Issue:  Vol. 47 / No. 50 / 14 December 2017
 

Two get three years probation in Pink Saturday beating

Two gay men who beat another gay man on Pink Saturday were sentenced to three years of probation this week.

As part of the sentence from San Francisco Superior Court Judge Ronald Albers, Otis Cooley, 28, of Emeryville and Dominic McGuire, 19, of Oakland have to stay away from Ray Tilton, 47, (pictured at left) and three of Tilton’s friends, who were witnesses to the incident, which started June 26 outside the 440 Castro bar.

Among other conditions Albers handed down Wednesday, December 22, Cooley and McGuire must also perform 100 hours of community service and keep away from 440 Castro.

Tuesday, December 21, a jury convicted Cooley and McGuire, a.k.a. Deonsay Roberts, with attacking Tilton outside the bar the day before this year’s LGBT Pride celebration.

The jury acquitted Derek Price, 27, of San Leandro and Laselle Manning, 31, of Mesa, California, in the same incident.

Tilton, who lives in Santa Rosa and was Mr. San Francisco Leather in 1990, said that he was pleased with the verdict, especially since many police officers and attorneys had told him the misdemeanor battery case probably wouldn’t make it to trial.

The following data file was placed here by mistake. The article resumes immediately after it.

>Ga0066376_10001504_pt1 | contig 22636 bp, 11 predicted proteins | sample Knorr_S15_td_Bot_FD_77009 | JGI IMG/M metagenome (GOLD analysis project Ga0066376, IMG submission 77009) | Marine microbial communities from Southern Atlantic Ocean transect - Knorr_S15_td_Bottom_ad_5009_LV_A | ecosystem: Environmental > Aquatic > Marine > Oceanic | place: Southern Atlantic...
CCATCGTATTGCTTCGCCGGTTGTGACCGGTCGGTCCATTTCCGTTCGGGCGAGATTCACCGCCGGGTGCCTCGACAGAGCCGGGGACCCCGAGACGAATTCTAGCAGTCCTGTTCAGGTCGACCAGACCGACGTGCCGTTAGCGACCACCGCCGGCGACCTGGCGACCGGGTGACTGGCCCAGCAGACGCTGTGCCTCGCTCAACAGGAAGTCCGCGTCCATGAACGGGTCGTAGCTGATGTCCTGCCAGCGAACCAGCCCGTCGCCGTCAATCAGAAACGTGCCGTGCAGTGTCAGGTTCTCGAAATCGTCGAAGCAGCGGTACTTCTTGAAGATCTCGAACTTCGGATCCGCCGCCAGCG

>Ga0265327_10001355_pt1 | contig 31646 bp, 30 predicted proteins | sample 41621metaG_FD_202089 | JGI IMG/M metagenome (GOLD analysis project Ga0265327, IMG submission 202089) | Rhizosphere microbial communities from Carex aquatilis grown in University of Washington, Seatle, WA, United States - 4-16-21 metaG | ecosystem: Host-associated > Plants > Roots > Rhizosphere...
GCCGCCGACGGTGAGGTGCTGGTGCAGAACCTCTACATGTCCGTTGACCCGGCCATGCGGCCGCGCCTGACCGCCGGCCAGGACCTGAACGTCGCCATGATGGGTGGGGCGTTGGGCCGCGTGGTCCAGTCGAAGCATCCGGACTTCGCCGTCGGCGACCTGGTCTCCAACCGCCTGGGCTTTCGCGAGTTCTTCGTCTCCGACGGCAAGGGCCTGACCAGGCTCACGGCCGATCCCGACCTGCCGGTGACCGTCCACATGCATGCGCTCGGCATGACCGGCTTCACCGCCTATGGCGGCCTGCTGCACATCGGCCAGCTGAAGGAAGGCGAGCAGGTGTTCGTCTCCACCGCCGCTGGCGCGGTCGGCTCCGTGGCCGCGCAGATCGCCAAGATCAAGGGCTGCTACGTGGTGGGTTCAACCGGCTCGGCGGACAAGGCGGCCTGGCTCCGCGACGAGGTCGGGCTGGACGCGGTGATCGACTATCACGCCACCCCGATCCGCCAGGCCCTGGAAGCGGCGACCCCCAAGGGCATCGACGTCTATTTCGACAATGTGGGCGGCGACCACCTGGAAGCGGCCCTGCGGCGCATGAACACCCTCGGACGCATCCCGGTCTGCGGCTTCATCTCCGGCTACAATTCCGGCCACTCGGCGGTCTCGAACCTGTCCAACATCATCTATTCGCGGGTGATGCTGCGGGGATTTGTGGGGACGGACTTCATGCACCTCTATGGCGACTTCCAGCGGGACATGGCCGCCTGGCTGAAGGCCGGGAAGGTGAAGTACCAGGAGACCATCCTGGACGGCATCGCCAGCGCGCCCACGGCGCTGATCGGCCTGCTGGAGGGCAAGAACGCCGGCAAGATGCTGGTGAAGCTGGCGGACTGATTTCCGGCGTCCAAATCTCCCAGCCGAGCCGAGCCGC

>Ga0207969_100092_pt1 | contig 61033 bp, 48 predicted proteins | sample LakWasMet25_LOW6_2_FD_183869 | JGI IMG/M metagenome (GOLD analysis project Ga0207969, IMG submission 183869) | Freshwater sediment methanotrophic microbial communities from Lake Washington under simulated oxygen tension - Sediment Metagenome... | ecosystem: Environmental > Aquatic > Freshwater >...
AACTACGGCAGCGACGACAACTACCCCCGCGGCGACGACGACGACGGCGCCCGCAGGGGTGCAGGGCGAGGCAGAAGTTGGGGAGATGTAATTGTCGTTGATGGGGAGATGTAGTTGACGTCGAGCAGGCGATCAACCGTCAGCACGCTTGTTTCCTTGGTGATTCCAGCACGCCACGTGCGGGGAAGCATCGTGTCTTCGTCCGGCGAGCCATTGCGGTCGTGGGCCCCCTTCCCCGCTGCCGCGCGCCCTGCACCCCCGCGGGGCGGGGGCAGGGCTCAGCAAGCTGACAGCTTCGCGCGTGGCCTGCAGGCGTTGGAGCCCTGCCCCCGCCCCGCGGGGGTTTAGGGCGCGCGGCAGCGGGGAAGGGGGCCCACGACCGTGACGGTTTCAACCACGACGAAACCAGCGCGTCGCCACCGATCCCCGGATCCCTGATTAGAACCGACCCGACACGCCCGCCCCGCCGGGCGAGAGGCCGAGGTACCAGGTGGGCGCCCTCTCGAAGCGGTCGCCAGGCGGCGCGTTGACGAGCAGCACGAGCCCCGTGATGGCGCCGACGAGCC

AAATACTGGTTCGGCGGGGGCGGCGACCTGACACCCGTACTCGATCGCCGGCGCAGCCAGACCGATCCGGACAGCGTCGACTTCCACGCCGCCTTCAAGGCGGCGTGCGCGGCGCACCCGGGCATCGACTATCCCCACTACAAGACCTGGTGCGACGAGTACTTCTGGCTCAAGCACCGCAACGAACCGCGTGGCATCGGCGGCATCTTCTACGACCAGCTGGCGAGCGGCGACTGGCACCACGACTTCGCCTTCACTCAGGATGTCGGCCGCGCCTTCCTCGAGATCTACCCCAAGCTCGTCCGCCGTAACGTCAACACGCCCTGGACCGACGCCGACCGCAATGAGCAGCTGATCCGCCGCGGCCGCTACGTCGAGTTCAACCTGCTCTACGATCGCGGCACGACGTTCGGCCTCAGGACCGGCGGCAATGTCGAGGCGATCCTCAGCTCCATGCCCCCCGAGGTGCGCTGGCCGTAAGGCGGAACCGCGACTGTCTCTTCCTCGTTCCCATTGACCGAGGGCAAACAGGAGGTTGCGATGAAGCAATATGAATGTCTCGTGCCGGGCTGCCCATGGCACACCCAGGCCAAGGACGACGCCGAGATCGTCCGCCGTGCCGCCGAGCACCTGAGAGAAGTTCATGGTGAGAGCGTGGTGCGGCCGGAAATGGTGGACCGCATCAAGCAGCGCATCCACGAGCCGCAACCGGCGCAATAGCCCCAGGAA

He said that during the sentencing hearing, Albers “very much brought the gay community into it and a number of times brought up gay Pride weekend,” and how it was “supposed to be a celebration.”

He also credited Assistant District Attorney Lilly Nguyen for her work in prosecuting the case.

“She kept saying over and over how important she knew this was for the community,” said Tilton.

Samuel Lasser, the attorney who represented Manning, said several jurors told him “They didn’t think she was telling the truth when she testified, but beyond that the evidence wasn’t clear enough as to her and what she did, what her role was.”

Lasser added, though, “I didn’t think the evidence was clear as to anyone” and their part in the incident.

Attorneys representing Cooley, McGuire, and Price didn’t immediately respond to requests for comment.

Titlon said he’s been invited to join the San Francisco Police Department’s citywide LGBT forum, which is expected to have its next meeting in January.

“I really have felt a weight of responsibility to my community to take a stand with this,” said Tilton. “… I definitely feel like I’ve continued with my job of being a community leader and making a positive difference.”

— Seth Hemmelgarn, December 23, 2010 @ 3:05 pm PST
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